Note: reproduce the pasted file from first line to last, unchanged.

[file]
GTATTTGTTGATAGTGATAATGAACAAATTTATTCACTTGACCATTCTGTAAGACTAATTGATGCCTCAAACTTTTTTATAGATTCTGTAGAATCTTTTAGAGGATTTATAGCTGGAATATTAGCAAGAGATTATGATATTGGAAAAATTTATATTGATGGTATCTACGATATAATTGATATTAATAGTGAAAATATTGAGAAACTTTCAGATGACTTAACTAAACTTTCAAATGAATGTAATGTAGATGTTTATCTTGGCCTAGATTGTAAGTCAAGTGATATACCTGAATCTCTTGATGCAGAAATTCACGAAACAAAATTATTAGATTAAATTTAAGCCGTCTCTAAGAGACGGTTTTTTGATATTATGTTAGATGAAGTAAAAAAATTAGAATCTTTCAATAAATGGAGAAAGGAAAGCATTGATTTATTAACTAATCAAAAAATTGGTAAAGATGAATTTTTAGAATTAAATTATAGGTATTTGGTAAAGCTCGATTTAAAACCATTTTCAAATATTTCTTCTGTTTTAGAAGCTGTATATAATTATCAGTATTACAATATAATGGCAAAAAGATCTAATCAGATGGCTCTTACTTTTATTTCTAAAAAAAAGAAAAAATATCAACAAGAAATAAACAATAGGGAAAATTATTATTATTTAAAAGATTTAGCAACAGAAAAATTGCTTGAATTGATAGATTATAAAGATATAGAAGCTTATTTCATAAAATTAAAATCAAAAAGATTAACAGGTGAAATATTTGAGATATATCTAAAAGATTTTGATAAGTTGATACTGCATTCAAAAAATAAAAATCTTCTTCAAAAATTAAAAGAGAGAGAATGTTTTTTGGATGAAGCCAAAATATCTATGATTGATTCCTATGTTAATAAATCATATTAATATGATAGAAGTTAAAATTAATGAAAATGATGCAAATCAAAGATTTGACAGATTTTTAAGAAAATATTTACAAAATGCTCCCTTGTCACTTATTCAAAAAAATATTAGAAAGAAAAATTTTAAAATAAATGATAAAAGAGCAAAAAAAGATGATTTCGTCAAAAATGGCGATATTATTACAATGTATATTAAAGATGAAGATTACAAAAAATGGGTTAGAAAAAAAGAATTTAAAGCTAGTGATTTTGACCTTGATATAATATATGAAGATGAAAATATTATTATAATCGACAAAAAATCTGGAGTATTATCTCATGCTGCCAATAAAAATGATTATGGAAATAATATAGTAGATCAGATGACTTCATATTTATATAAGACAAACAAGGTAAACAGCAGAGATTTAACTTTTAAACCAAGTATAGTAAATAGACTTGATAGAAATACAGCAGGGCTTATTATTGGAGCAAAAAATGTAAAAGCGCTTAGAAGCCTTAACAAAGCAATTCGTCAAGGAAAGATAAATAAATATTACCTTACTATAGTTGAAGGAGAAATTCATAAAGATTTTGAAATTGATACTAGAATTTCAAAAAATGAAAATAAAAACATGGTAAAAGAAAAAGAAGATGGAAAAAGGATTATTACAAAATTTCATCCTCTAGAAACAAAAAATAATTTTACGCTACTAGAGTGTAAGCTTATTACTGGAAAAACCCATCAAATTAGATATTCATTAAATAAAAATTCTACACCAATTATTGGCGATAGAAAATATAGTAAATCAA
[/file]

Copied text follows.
GTATTTGTTGATAGTGATAATGAACAAATTTATTCACTTGACCATTCTGTAAGACTAATTGATGCCTCAAACTTTTTTATAGATTCTGTAGAATCTTTTAGAGGATTTATAGCTGGAATATTAGCAAGAGATTATGATATTGGAAAAATTTATATTGATGGTATCTACGATATAATTGATATTAATAGTGAAAATATTGAGAAACTTTCAGATGACTTAACTAAACTTTCAAATGAATGTAATGTAGATGTTTATCTTGGCCTAGATTGTAAGTCAAGTGATATACCTGAATCTCTTGATGCAGAAATTCACGAAACAAAATTATTAGATTAAATTTAAGCCGTCTCTAAGAGACGGTTTTTTGATATTATGTTAGATGAAGTAAAAAAATTAGAATCTTTCAATAAATGGAGAAAGGAAAGCATTGATTTATTAACTAATCAAAAAATTGGTAAAGATGAATTTTTAGAATTAAATTATAGGTATTTGGTAAAGCTCGATTTAAAACCATTTTCAAATATTTCTTCTGTTTTAGAAGCTGTATATAATTATCAGTATTACAATATAATGGCAAAAAGATCTAATCAGATGGCTCTTACTTTTATTTCTAAAAAAAAGAAAAAATATCAACAAGAAATAAACAATAGGGAAAATTATTATTATTTAAAAGATTTAGCAACAGAAAAATTGCTTGAATTGATAGATTATAAAGATATAGAAGCTTATTTCATAAAATTAAAATCAAAAAGATTAACAGGTGAAATATTTGAGATATATCTAAAAGATTTTGATAAGTTGATACTGCATTCAAAAAATAAAAATCTTCTTCAAAAATTAAAAGAGAGAGAATGTTTTTTGGATGAAGCCAAAATATCTATGATTGATTCCTATGTTAATAAATCATATTAATATGATAGAAGTTAAAATTAATGAAAATGATGCAAATCAAAGATTTGACAGATTTTTAAGAAAATATTTACAAAATGCTCCCTTGTCACTTATTCAAAAAAATATTAGAAAGAAAAATTTTAAAATAAATGATAAAAGAGCAAAAAAAGATGATTTCGTCAAAAATGGCGATATTATTACAATGTATATTAAAGATGAAGATTACAAAAAATGGGTTAGAAAAAAAGAATTTAAAGCTAGTGATTTTGACCTTGATATAATATATGAAGATGAAAATATTATTATAATCGACAAAAAATCTGGAGTATTATCTCATGCTGCCAATAAAAATGATTATGGAAATAATATAGTAGATCAGATGACTTCATATTTATATAAGACAAACAAGGTAAACAGCAGAGATTTAACTTTTAAACCAAGTATAGTAAATAGACTTGATAGAAATACAGCAGGGCTTATTATTGGAGCAAAAAATGTAAAAGCGCTTAGAAGCCTTAACAAAGCAATTCGTCAAGGAAAGATAAATAAATATTACCTTACTATAGTTGAAGGAGAAATTCATAAAGATTTTGAAATTGATACTAGAATTTCAAAAAATGAAAATAAAAACATGGTAAAAGAAAAAGAAGATGGAAAAAGGATTATTACAAAATTTCATCCTCTAGAAACAAAAAATAATTTTACGCTACTAGAGTGTAAGCTTATTACTGGAAAAACCCATCAAATTAGATATTCATTAAATAAAAATTCTACACCAATTATTGGCGATAGAAAATATAGTAAATCAA